The physical structure of Active Directory is much like sites in Exchange.  Firstly sites are completely independent of the Domain and Tree logical structure.  Secondly sites are defined by the subnet that the servers are on.  Thirdly you need to create and configure a site connector to join and synchronise Active Directory between different sites.

Windows Server 2003/8 uses a change notification system to keep all the domain controllers synchronised.  When you have more than one domain controller there will be a delay of 15 seconds in changes reaching the other partners at the same site. (Reduced from 5 minutes in Windows 2000.)

The reasons for creating a second site would include, slow network links and the desire to control directory replication.  The site connectors allow you to control the intervals between replication, the default is 3 hours.  Do remember to create subnet objects and to associate them with the appropriate sites.  While Windows Server 2003/8 clients automatically work out which subnet they are in, you have to manually assign the server the correct IP and use the Active Directory Sites and Subnets snap-in to configure the server object.

Active Directory Tools

Note that you can install the tools below and run from an XP machine.  What you need is Adminpak.msi from the Server CD.  If your adminpak does not work on your client machine, check Microsoft’s web site.  There are a number of permutations of W2K3, W2K, XP, and W2K Professional, fortunately Microsoft has a tool for each combination.  If all else fails, then Remote Desktop into the server from the client.

Three Basic Active Directory Tools

  • Active Directory Users and Computers – Create and manage accounts
  • Active Directory Sites and Services – Create Sites and Subnets
  • Active Directory Domains and Trusts – Rare job creating trusts.

Three Advanced Utilities

  • Active Directory Replication Monitor – Support tools from the CD
  • ADSI – Support tools from the CD. See Active Directory Attributes
  • Schema Snap-in.   Run regsvr32 schmmgmt.dll,  the Active Directory Schema snap-in will now available in the MMC or Administrative programs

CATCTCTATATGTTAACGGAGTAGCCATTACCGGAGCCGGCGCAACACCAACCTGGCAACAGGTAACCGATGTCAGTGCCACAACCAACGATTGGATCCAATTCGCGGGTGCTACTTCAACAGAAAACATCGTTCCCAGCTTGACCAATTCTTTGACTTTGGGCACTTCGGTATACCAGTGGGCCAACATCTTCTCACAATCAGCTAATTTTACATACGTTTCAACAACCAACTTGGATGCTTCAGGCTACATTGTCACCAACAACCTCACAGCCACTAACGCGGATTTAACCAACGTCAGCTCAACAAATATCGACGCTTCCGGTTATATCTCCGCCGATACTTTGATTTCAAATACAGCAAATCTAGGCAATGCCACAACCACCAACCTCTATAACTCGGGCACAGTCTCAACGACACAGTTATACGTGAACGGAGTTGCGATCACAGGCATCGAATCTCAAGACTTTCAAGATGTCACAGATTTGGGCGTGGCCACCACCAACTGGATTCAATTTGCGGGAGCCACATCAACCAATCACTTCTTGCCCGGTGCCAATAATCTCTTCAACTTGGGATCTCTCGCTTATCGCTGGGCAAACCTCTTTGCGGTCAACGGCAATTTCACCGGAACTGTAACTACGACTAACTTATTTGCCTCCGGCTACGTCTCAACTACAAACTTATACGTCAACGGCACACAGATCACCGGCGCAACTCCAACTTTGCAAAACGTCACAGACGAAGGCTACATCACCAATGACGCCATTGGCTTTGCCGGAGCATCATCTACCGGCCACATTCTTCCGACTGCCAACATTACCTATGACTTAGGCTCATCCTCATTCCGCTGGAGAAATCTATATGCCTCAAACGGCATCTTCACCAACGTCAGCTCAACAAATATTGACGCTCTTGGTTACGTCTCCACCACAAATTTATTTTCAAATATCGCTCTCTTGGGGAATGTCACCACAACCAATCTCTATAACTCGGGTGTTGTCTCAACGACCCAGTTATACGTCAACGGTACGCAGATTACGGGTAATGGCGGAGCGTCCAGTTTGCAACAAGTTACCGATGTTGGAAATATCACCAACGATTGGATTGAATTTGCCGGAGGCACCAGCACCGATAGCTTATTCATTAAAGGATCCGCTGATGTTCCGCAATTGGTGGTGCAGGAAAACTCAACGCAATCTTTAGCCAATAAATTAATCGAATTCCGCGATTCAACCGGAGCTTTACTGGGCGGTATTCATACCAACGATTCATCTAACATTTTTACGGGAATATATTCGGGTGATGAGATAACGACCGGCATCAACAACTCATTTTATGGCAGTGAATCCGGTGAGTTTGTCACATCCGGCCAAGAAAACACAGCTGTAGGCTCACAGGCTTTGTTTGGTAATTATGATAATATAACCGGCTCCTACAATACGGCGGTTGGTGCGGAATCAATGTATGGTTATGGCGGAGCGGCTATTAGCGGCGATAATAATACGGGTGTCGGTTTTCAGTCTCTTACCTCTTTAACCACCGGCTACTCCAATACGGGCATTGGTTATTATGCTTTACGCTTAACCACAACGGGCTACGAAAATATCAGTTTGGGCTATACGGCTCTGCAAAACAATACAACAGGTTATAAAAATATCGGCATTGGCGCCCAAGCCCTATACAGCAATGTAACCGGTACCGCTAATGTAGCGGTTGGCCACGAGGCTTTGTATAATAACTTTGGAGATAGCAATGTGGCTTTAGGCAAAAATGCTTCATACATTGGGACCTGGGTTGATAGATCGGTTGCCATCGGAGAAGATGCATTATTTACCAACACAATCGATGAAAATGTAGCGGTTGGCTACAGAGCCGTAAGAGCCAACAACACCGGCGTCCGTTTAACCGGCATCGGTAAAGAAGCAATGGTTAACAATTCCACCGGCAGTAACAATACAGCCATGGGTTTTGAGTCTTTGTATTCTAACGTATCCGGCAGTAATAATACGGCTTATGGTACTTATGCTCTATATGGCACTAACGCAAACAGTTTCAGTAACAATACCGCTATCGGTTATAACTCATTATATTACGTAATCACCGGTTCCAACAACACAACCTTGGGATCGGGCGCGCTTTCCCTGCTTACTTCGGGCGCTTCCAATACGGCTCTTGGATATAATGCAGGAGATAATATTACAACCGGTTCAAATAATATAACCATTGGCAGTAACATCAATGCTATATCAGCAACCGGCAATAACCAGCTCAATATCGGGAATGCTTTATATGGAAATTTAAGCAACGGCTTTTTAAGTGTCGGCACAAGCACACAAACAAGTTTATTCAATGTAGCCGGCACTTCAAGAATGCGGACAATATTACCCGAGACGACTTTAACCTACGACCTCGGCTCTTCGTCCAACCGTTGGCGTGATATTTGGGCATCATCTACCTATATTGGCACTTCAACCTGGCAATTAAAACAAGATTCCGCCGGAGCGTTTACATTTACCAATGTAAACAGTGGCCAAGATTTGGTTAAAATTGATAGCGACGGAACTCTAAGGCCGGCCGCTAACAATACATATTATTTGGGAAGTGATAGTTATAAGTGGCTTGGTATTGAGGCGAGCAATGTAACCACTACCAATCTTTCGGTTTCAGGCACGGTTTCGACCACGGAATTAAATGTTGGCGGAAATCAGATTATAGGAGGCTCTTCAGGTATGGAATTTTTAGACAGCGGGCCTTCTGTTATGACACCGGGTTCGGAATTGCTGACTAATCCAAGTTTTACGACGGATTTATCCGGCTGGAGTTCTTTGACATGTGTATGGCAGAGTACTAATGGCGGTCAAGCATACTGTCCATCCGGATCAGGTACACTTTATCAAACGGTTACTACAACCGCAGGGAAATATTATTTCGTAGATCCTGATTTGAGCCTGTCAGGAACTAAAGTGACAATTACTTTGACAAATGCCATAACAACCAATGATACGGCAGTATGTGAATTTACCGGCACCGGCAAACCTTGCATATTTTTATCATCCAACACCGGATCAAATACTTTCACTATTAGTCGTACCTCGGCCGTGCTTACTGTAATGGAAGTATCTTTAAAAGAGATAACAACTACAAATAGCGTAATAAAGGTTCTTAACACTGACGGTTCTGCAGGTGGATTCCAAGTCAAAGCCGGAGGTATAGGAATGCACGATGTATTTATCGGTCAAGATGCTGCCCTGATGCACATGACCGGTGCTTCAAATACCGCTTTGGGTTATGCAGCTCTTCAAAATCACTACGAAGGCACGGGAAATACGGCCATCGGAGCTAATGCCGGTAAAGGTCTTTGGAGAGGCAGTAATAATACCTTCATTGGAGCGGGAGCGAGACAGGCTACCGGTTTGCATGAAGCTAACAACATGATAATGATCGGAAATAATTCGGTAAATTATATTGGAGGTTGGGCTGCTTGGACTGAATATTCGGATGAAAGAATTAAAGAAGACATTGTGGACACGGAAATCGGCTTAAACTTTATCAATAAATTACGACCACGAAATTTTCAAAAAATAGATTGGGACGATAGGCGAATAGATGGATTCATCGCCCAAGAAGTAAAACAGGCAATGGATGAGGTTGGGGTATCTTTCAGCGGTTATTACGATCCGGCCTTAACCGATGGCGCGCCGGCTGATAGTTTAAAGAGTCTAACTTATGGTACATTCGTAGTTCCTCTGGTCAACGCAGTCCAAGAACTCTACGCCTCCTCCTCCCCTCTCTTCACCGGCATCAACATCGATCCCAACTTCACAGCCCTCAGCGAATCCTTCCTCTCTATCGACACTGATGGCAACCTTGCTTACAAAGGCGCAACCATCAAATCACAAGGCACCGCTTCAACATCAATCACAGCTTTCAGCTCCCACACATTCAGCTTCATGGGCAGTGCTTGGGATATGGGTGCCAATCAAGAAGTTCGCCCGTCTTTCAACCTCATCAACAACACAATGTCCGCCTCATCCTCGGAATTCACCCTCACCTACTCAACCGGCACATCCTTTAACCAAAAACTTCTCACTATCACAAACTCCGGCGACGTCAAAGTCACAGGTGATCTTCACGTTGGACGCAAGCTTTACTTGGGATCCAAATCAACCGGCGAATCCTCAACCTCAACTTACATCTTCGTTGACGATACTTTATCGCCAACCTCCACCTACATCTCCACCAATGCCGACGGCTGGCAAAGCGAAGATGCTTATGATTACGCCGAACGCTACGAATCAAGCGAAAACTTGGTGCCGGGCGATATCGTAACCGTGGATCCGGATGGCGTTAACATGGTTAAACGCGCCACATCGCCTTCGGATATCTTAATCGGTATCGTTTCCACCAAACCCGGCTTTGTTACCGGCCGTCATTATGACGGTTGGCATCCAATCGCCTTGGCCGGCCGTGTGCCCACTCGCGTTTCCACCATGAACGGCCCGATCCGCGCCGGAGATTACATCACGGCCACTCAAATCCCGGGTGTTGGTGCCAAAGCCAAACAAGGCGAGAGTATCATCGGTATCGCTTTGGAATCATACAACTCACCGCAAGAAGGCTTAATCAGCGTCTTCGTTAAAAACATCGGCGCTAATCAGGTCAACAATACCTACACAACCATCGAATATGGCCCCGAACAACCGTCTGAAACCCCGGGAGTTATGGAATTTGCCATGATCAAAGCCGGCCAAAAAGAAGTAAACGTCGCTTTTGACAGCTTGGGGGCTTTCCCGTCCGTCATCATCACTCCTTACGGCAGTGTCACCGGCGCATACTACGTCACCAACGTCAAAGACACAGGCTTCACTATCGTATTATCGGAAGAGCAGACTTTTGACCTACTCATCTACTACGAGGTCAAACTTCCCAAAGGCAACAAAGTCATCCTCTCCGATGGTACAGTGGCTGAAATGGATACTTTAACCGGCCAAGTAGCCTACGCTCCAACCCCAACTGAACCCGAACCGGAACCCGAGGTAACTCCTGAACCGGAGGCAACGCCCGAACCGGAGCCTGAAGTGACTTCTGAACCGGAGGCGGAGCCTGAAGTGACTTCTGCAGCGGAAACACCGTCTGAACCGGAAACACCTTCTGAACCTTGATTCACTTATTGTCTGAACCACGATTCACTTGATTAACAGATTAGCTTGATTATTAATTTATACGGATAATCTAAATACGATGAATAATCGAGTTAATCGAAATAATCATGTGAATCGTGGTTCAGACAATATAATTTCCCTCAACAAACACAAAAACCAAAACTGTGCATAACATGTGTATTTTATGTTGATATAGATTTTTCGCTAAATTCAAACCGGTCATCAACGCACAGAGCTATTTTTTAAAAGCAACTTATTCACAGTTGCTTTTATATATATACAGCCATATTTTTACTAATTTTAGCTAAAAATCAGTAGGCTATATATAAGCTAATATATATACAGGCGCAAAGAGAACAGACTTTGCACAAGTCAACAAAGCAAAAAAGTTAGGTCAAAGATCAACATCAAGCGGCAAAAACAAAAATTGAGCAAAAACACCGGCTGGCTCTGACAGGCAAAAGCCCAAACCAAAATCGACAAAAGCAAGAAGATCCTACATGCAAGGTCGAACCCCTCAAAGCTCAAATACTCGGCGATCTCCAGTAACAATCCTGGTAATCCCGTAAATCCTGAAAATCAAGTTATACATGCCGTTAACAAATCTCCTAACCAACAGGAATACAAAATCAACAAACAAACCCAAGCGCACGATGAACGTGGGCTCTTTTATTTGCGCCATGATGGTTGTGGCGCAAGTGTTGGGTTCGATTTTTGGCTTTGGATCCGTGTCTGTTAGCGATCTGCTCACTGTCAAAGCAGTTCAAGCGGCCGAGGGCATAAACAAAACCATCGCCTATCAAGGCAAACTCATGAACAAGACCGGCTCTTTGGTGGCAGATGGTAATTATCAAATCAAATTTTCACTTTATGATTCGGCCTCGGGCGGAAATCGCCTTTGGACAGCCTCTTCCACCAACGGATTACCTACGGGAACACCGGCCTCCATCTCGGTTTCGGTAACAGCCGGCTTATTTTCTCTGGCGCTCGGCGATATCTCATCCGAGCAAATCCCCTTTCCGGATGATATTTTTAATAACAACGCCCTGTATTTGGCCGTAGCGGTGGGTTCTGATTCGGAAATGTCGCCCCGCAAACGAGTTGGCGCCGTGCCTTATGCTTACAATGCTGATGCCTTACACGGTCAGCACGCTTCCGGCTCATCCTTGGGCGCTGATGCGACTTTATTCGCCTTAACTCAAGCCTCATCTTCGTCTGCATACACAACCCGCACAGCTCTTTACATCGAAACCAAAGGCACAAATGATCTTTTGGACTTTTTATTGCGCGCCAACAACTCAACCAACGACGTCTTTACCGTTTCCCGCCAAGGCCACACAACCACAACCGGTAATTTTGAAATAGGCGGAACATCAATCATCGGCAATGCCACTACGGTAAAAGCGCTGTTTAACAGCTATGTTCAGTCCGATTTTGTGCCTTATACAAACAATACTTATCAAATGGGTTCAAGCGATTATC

Recommended: Solarwinds’ Permissions Analyzer – Free Active Directory ToolFree Permissions Analyzer for Active Directory

I like thePermissions Analyzer because it enables me to see WHO has permissions to do WHAT at a glance.  When you launch this tool it analyzes a users effective NTFS permissions for a specific file or folder, and takes into account network share access, then displays the results in a nifty desktop dashboard!

Think of all the frustration that this free SolarWinds utility saves when you are troubleshooting authorization problems for user’s access to a resource.  Give this permissions monitor a try – it’s free!

Download SolarWinds’ Free Permissions Analyser – Active Directory Tool

Check List for Further Investigation

  • Active Directory Sites and Services. (Administrative Tools)
  • Global Catalog servers
  • Locations especially with printers
  • Active Directory Connections
  • Kerberos Security
  • Switching from Raise Forest Functions Level (Formerly Mixed and Native Mode)

If you like this page then please share it with your friends


Related topics

See Also

TrainSignal - Windows Server 2008 AdminWindows Server 2008 Enterprise Admin

Train Signal have an excellent Windows Server 2008 course.  You get over 70 hrs instruction with Ed Liberman and Ben "Coach" Culbertson.  Try their step-by-step videos and master Windows Server 2008 Enterprise Admin.

The package includes the Transcender exams, which are the key to gaining the coverted Microsoft Certified IT Professional certification.  However, the course also builds practical experience so that you can manage your network effectively once you complete the course.

Watch a Demo of Train Signal’s MCITP course